A common cold might be one of the overused excuses for being absent from work, but not when you’re a singer waiting to give out a full performance any day soon. We’ve all heard some renowned singers pushing through their performances despite having a cold, so you might also wonder if you can do it for yourself. Is it okay to try singing with a cold? Let’s findout.
So, should you sing with a cold?
Since colds produce symptoms that would make it unfavorable for you to sing, the safest decision would be not to sing while having a common cold. Colds would affect your nose, throat and upper airways which can also alter your voice. If you asked a vocal coach, they’d probably tell you to avoid it.
Sometimes though, the show must go on. If the demand for your singing performance is high and you’re unable to reschedule your show, then you may sing with a cold with some extra precautions.
While there is no black and white rules for singing with a cold, you may begin deciding whether to push through a gig or recital depending on your symptoms. Additionally, you may want to know a bit more on what might happen to your voice while having this infection, together with some cold remedies and tips in preparation for the performance.
How does a cold affect your singing voice?
A common cold is a viral infection that affects the upper respiratory tract including the nose, throat and sinuses. Once the virus gets inside the airways, it will multiply and become a threat to the body. So as a response, the body will produce excessive and thicker mucus, activate an inflammatory response, as well as the body’s sneezing reflex to help wash away the unwanted visitors. All these symptoms are carried on for around a couple of days to weeks depending on your immune system response and to the type of virus that has infected you.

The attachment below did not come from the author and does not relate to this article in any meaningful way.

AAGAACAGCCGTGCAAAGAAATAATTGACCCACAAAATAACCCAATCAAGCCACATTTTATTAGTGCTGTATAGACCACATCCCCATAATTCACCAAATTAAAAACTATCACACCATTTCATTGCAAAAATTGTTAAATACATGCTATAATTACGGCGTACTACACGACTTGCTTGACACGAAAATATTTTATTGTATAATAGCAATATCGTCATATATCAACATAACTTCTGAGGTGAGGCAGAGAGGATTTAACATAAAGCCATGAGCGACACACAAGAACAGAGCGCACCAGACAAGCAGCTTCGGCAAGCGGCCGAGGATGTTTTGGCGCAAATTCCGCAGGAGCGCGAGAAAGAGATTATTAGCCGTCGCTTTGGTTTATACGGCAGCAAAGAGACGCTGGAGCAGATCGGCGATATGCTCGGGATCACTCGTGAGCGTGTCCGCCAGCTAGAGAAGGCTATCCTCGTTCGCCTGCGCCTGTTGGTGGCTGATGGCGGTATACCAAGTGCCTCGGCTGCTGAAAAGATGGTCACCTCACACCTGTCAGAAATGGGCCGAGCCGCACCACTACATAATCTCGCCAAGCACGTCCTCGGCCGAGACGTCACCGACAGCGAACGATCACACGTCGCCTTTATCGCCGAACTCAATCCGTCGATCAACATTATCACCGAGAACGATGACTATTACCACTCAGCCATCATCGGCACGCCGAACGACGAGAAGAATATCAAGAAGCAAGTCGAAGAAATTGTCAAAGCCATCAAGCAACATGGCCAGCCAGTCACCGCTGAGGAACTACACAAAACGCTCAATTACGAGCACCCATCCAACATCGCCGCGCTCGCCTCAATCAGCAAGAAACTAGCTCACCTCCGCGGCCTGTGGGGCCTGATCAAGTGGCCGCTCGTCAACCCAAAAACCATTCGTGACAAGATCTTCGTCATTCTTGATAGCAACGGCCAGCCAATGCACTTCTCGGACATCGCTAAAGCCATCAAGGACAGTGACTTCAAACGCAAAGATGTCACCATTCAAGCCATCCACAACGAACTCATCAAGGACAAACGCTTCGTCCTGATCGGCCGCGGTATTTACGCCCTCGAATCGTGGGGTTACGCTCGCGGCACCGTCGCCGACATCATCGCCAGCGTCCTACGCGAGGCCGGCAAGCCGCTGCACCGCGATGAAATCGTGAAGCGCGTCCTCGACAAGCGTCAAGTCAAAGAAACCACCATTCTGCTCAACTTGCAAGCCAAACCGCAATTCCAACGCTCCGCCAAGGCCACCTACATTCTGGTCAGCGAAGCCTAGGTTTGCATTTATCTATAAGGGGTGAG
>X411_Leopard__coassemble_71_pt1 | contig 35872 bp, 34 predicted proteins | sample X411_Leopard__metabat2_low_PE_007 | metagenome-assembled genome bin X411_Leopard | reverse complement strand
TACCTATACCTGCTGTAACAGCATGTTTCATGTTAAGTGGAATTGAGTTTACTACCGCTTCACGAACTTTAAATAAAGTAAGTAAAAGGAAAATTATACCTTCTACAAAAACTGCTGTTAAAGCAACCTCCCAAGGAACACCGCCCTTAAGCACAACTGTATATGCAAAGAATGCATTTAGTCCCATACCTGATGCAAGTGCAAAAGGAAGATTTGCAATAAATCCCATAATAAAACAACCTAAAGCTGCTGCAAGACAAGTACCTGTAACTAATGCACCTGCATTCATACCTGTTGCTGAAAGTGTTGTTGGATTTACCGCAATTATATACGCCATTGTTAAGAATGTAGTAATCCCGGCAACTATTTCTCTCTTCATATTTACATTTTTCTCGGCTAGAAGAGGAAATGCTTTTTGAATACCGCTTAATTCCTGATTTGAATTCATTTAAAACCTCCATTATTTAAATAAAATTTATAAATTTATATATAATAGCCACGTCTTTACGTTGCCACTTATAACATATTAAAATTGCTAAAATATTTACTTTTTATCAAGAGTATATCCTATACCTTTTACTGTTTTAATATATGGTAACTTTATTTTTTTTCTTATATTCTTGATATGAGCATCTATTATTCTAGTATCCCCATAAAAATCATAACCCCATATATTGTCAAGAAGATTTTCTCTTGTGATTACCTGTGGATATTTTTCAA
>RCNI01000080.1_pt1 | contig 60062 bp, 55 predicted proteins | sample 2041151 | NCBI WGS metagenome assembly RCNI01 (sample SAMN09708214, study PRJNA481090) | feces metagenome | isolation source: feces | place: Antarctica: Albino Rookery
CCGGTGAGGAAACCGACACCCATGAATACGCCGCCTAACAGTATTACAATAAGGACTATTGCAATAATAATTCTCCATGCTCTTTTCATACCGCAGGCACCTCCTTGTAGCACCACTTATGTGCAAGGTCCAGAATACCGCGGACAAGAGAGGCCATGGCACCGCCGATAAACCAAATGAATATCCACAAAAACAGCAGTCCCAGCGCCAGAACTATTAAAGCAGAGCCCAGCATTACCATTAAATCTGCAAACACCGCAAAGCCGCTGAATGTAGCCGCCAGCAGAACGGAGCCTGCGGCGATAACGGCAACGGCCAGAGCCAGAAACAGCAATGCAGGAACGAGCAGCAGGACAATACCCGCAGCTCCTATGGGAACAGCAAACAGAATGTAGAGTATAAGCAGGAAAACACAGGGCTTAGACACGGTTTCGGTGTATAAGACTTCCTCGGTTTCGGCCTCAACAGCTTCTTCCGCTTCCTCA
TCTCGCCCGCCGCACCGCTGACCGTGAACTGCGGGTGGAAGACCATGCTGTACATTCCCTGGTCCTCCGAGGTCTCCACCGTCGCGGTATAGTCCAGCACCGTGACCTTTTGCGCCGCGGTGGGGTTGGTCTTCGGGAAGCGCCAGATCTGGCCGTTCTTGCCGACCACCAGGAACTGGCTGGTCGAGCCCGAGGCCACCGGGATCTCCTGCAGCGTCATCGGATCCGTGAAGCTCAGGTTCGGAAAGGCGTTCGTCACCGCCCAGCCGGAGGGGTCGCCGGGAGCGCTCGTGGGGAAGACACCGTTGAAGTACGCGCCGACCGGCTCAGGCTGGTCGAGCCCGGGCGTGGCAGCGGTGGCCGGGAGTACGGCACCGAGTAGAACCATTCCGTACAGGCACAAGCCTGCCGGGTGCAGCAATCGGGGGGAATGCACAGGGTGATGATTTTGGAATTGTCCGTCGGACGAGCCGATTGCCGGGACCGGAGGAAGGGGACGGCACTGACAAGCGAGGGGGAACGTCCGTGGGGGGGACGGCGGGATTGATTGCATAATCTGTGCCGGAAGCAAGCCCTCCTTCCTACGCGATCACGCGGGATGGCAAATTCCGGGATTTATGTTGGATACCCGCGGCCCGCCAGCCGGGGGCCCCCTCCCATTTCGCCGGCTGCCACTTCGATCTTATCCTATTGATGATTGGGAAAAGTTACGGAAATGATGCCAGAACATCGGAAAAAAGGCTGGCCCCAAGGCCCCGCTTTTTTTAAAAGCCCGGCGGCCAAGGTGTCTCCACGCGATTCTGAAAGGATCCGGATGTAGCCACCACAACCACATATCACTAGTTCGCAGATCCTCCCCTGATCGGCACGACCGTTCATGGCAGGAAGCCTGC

Now the problem is, your vocals have to face the consequences of this normal body reaction to colds. Here are some problems that may affect your voice when you’re having a cold:
In most cases, your voice would sound muffled or distorted due to the thicker consistency of mucus covering your vocal cords. As your mucus become thicker and stickier, your upper vocal range might also be limited for a while.
Another problem that may arise is the post-nasal drip. If your nose gets stuffed up with too much mucus, some of these would flow at the back of your throat and eventually, to your larynx or voice box. As a response, your vocal cords would be irritated and tend to swell a bit. This swelling would make your voice sound a bit deeper for the meantime, but be extra careful. Too much strain of the swollen vocal cords can lead to more serious problems like vocal nodules or even a total loss of your voice.